Tokyo: Japan, the country where ‘karoshi’ or ‘death by overwork’ rumors teem as workers often put in over 100 hours of overtime service for months, is looking to begin a four-day workweek to enhance work-life balance.
Recently, Japan had released its annual economic policy guidelines, which suggested companies let their employees opt for four-day work weeks rather than five. The Japanese government proposals aim to improve the country’s work-life balance and encourage the salaried class to spend less time at work.
In an Indian Express report, Japan’s new economic policy guideline recommends companies reduce workdays because an extra day off would encourage employees to spend time outside of their offices. This, in turn, would boost the economy. The government further said that a four-day working week would help companies maintain experienced and capable staff who might otherwise have to resign their jobs to dedicate more time to family. As a result, there would be more time for people to take up part-time jobs or earn educational qualifications in their spare time.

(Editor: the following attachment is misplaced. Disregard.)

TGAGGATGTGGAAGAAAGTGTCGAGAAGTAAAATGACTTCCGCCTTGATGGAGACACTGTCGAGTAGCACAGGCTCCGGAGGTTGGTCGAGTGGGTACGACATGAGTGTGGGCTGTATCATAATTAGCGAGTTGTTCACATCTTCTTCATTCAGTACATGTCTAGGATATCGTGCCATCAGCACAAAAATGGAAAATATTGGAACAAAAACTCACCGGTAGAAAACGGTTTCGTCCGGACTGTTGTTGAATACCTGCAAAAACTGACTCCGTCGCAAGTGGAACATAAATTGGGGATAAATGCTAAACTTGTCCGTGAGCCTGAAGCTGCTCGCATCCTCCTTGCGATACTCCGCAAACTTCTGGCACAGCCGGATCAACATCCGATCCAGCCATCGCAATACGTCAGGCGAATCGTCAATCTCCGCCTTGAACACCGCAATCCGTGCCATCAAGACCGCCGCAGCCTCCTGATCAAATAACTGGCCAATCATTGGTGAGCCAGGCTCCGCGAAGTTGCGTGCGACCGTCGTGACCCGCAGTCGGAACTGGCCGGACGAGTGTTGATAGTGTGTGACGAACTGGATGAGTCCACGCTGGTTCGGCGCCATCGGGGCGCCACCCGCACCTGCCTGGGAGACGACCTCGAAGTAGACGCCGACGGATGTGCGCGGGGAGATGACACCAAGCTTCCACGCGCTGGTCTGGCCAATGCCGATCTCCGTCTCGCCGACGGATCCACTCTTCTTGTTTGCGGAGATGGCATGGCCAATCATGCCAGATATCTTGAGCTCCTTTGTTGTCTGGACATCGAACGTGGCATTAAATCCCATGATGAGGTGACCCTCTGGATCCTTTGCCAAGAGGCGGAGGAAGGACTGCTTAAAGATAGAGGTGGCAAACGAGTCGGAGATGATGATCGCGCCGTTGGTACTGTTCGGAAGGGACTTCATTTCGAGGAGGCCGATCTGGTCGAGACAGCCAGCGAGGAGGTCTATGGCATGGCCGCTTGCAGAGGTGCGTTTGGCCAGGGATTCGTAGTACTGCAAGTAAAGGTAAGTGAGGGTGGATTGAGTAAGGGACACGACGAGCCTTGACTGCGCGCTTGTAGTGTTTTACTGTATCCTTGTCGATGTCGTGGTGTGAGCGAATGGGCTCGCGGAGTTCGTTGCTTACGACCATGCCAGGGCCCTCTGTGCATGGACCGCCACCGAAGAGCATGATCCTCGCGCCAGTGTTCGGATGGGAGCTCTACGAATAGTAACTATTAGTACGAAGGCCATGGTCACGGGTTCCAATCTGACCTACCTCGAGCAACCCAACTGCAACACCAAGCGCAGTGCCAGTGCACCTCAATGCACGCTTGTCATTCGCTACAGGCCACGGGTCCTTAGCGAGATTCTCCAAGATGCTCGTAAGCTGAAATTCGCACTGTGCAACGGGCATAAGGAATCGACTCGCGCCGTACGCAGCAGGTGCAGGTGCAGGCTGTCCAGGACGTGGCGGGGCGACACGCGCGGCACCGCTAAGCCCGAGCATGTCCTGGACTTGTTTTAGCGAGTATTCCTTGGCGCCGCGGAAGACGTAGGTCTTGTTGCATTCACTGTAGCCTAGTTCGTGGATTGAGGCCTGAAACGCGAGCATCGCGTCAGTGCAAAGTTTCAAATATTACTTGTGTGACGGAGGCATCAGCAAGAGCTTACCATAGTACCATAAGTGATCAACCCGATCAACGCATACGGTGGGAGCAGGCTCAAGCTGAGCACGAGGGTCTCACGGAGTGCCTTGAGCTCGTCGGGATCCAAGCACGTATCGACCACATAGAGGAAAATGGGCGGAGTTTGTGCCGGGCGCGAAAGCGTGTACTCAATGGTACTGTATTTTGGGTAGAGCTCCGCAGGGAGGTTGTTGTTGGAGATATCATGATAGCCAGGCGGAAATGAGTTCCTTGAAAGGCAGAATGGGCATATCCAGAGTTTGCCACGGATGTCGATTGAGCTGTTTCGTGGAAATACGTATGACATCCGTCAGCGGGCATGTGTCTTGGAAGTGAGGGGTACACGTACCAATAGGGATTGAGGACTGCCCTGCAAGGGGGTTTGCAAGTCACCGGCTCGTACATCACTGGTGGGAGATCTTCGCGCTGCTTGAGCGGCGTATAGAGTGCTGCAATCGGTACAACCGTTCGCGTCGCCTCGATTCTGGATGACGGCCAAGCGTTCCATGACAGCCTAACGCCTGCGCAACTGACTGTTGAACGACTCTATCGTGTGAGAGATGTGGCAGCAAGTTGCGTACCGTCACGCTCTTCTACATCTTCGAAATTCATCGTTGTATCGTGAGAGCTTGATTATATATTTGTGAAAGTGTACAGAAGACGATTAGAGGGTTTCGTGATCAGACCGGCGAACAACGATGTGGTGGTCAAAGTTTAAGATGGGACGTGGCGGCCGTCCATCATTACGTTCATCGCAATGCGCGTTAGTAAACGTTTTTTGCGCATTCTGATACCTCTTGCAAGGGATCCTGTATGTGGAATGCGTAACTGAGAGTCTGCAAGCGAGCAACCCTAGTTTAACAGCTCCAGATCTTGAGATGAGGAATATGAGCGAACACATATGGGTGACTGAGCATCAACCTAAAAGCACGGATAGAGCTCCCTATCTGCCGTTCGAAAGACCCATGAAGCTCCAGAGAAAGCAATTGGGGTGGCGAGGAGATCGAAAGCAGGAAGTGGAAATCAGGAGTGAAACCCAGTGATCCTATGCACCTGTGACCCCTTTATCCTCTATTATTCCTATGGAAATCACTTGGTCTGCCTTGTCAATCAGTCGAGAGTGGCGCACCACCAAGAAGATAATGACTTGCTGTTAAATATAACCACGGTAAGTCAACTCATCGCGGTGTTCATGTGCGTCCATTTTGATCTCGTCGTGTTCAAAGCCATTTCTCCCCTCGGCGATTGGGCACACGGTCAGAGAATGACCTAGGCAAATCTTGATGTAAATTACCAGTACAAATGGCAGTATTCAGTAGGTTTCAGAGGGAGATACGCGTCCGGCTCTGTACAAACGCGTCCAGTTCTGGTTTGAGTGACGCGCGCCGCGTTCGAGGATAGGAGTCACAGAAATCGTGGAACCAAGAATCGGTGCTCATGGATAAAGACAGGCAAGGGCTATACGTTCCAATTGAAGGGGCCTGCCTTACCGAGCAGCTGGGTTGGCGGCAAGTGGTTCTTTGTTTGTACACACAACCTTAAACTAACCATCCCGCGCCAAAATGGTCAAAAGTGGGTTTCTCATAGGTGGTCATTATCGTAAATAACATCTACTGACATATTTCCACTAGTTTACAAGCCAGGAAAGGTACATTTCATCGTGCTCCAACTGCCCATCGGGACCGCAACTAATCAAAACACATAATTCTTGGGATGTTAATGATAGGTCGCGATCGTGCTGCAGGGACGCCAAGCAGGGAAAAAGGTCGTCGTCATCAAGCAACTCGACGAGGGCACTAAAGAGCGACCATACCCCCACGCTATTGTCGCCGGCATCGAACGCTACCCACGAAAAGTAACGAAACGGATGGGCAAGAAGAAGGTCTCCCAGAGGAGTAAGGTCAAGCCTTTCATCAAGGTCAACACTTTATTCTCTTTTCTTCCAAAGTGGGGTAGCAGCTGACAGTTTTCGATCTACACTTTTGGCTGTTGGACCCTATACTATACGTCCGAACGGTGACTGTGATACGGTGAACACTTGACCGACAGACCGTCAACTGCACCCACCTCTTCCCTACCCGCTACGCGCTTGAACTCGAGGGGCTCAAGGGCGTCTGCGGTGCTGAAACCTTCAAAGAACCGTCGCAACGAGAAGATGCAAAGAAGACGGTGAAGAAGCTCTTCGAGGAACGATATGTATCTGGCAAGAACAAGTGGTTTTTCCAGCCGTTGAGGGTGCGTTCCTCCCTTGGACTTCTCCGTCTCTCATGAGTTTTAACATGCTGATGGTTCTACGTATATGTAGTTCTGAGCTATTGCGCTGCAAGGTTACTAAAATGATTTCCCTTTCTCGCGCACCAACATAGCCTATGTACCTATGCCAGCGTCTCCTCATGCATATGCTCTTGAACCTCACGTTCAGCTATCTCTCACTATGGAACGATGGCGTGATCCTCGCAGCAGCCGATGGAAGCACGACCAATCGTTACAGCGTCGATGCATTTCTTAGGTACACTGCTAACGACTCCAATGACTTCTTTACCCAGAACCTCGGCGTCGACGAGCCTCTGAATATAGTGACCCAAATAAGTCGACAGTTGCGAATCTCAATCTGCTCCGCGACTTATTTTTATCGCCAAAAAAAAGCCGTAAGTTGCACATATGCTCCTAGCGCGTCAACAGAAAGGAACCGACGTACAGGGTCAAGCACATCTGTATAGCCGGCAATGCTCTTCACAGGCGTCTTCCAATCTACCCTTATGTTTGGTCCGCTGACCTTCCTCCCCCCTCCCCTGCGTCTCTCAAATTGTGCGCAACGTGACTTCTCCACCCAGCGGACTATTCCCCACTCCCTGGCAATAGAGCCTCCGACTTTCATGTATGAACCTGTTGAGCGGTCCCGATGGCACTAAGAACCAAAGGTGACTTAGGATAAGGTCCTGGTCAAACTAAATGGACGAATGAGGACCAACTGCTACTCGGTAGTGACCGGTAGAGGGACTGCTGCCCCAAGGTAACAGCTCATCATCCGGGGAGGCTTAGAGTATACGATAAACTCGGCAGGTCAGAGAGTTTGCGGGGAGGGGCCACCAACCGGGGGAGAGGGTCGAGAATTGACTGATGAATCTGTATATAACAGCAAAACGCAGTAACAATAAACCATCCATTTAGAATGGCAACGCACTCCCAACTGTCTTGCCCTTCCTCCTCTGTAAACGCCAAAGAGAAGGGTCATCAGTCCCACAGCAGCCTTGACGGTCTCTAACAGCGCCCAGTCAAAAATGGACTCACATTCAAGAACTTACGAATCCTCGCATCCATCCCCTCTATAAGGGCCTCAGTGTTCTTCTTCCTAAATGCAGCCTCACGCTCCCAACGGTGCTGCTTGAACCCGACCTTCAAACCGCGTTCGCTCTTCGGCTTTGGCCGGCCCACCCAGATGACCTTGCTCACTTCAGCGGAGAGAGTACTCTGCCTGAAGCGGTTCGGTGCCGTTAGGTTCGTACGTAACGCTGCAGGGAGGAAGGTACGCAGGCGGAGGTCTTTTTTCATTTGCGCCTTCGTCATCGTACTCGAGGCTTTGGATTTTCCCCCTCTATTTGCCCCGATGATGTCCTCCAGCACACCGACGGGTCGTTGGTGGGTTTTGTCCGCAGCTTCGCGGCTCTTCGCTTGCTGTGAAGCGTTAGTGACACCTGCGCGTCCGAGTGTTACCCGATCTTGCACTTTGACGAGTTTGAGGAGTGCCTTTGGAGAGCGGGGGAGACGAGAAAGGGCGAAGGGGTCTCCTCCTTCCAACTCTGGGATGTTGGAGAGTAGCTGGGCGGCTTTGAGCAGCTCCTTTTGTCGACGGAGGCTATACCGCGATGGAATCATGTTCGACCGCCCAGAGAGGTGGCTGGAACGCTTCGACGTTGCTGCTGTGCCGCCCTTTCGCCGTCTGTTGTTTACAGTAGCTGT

The Japanese government anticipates this move will convince more young people to engage in romantic activities, get married, have children, and solve the nation’s birth rate crisis.
The Covid-19 pandemic had already changed the way Japanese corporations worked. Although several companies continue to be fixed and traditional in their approach towards employee management, political leaders are hopeful of persuading them to allow flexible work hours, remote working, and other such practices even after the global health crisis ends.
Martin Schulz, Chief Policy Economist, Global Market Intelligence Unit, Fujitsu Ltd said ‘The government is very keen for this change in attitude to take root at Japanese companies. During the pandemic, companies have shifted to new ways of operating, and they are seeing a gradual increase in productivity. Companies are having their employees work from home or remotely, at satellite offices or at their customers’ locations, which can be far more convenient and productive for many.’
However, there are a few drawbacks to Japan’s plans as with limited youth joining the workforce, the country is already witnessing a labor shortage. Furthermore, there are anxieties among employees that lesser work hours would mean a wage cut. And since the Japanese government has suggested that the four-day workweek be kept optional, employees choosing to work for a lesser number of days per week may be accused of not being fully committed to the company’s well-being.